follow-up to the issuance of the Home Health Prospective Payment System
Calendar Year (CY) 2013 Final Rule, the Centers for Medicare and Medicaid
Services (CMS) has updated its website to clarify that the therapy provisions
will be effective for episodes beginning on or after January 1, 2013. This
clarification can be found under the first bullet on the CMS HHA Center Webpage.
In the CY 2013 final rule published November 2, CMS finalized
3 revisions regarding the requirement that a qualified therapist complete a
functional reassessment of the patient at the 14th and 20th visits and every 30
a qualified therapist missed a reassessment visit, therapy coverage would
resume with the visit during which the qualified therapist completed the late
reassessment, not the visit after the therapist completed the late
multiple therapy disciplines are involved, if the required reassessment visit
was missed for any one of the therapy disciplines for which therapy services
were being provided, therapy coverage would cease only for that particular
cases where the patient is receiving more than one type of therapy, qualified
therapists must complete their reassessment visits during the 11th, 12th, or
13th visit for the required 13th visit reassessment and the 17th, 18th, or 19th
visit for the required 19th visit reassessment. However, CMS also states in
instances in which patients receive more than one type of therapy, if the
frequency of a particular discipline, as ordered by a physician, does not make
it feasible for the reassessment to occur during the specified timeframes
without providing an extra unnecessary visit or delaying a visit, then it will
still be acceptable for the qualified therapist from each discipline to provide
all of the therapy and functionally reassess the patient during the visit
associated with that discipline that is scheduled to occur closest to the 14th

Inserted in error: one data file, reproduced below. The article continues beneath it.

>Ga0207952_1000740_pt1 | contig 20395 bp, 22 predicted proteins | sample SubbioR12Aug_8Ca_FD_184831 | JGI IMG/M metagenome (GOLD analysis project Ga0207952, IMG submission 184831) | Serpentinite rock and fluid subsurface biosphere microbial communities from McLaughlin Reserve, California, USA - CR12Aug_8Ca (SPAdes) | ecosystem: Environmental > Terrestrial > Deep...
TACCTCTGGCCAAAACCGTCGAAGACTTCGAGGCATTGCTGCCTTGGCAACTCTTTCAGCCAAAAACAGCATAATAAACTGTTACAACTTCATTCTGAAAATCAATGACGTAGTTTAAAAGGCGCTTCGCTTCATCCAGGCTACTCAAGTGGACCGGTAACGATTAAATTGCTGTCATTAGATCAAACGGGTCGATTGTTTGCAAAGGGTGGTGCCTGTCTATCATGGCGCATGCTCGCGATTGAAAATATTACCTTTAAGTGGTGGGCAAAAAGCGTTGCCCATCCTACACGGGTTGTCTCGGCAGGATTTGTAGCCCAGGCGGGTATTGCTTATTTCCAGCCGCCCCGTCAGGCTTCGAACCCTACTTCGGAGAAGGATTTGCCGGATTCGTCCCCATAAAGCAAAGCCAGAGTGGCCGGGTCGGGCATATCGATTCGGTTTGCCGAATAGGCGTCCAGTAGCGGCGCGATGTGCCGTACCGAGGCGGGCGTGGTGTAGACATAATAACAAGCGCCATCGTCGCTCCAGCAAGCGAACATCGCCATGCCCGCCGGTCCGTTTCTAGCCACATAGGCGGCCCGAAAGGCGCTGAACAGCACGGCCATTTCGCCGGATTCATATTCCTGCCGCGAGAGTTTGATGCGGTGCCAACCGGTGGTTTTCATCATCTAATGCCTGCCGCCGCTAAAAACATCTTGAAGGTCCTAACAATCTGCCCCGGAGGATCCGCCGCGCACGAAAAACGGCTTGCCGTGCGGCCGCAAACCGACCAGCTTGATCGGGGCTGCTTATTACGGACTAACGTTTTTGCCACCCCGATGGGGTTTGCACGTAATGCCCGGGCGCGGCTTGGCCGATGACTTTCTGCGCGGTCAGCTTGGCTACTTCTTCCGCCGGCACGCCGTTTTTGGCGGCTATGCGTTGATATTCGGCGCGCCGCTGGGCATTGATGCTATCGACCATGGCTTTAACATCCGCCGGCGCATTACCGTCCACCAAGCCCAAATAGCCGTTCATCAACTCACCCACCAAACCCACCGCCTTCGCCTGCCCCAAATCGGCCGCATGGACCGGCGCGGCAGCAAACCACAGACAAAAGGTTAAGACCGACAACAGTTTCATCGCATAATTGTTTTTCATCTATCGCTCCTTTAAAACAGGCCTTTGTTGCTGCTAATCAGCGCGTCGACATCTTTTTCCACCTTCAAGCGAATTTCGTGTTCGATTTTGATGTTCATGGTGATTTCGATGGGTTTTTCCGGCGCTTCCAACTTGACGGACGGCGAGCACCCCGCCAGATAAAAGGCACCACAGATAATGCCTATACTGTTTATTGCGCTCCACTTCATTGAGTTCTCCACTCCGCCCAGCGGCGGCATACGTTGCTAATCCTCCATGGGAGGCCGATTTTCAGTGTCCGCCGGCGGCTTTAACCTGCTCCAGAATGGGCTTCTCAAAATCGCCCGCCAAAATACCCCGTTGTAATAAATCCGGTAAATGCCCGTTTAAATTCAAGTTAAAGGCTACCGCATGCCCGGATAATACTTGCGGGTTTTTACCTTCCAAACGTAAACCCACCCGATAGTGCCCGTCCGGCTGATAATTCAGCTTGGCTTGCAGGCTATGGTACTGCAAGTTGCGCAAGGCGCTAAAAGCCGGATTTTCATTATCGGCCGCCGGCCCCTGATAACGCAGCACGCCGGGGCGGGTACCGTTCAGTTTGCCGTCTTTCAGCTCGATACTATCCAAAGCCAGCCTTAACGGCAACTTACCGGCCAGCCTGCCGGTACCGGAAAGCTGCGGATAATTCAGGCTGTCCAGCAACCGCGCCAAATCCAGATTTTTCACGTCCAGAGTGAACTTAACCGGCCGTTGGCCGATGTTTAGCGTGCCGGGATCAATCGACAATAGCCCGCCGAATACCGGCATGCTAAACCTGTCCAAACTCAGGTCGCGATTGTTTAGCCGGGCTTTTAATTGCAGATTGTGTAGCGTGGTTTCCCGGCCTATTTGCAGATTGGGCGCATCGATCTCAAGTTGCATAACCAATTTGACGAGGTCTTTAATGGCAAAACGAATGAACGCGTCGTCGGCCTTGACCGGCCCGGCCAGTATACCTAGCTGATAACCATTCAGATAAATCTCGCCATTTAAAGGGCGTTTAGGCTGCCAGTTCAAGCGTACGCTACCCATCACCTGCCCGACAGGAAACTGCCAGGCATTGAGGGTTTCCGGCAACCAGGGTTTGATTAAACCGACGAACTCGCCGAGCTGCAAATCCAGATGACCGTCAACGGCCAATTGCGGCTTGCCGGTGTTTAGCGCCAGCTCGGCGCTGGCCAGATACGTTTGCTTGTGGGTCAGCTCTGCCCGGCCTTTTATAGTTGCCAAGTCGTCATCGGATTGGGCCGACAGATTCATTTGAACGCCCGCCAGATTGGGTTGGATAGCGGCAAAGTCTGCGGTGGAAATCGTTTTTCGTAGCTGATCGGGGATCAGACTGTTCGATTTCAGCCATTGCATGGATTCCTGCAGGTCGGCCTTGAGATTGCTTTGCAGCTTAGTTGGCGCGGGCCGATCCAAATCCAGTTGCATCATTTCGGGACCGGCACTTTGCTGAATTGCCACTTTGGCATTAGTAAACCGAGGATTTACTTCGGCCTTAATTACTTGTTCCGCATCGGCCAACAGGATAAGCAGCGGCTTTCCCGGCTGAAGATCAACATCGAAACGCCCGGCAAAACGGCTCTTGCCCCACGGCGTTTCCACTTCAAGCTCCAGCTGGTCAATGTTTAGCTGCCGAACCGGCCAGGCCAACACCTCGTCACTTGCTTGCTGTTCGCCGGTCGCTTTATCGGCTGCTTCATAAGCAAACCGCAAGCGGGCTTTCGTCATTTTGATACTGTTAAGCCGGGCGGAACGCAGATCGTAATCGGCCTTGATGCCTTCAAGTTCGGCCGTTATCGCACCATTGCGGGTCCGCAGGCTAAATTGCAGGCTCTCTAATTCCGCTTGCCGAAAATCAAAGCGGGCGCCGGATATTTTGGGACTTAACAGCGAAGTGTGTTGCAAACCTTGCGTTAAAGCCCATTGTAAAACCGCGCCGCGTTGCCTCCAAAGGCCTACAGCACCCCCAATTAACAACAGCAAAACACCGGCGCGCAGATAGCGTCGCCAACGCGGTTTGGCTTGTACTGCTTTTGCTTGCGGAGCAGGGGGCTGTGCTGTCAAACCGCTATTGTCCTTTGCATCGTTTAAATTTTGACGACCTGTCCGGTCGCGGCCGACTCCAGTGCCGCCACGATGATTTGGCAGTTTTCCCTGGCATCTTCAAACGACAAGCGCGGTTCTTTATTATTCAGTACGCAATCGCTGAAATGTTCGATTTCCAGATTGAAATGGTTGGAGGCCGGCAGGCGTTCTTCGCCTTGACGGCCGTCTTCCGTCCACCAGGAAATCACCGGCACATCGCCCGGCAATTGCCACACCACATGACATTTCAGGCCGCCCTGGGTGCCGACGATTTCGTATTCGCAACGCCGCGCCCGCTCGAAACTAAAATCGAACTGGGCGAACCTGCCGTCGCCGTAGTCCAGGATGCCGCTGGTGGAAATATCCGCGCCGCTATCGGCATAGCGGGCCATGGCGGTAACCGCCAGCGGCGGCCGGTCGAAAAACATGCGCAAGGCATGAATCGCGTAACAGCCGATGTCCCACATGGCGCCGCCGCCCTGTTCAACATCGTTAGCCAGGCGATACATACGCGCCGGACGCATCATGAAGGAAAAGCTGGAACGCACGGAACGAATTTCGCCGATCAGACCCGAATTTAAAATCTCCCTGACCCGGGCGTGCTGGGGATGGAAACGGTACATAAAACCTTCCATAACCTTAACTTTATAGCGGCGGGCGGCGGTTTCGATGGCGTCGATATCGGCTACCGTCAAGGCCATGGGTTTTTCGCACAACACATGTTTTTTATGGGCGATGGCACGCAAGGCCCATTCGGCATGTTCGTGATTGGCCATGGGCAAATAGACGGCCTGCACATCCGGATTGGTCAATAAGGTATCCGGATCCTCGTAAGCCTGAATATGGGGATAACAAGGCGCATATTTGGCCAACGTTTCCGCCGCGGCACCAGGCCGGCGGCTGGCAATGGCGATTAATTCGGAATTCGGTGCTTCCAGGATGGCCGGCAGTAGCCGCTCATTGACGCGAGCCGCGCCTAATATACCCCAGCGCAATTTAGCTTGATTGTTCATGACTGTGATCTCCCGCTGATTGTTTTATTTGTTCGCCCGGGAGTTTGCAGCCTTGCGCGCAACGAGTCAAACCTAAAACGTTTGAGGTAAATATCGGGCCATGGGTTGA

Medicare-covered therapy visit, but no later than the 13th Medicare-covered therapy
visit. Likewise, a qualified therapist from each discipline must provide all of
the therapy and functionally reassess the patient during the visit associated
with that discipline that is scheduled to occur closest to the 20th
Medicare-covered therapy visit, but no later than the 19th Medicare-covered
working with CMS to address issues that may arise regarding implementation of
comprehensive summary of the final rule, visit APTA's website. E-mail firstname.lastname@example.org with questions regarding
implementation of the 2013 functional reassessment requirement changes.
Monday, AARP featured a guest blog post by APTA President Paul A. Rockar Jr, PT, DPT, MS, on its personal health blog. Rockar explains how APTA's Fit After 50 campaign aims to educate people
aged 50 and older about the importance of staying fit and active and discusses
the role that physical therapists play in restoring and improving motion in
people's lives at any age.
Office of Civil Rights released guidance Monday regarding methods for
de-identification of protected health information (PHI) in accordance with the
HIPAA Privacy Rule. This guidance is intended to assist covered
entities understand what is
de-identification, the general process by which de-identified information is
created, and the options available for performing de-identification.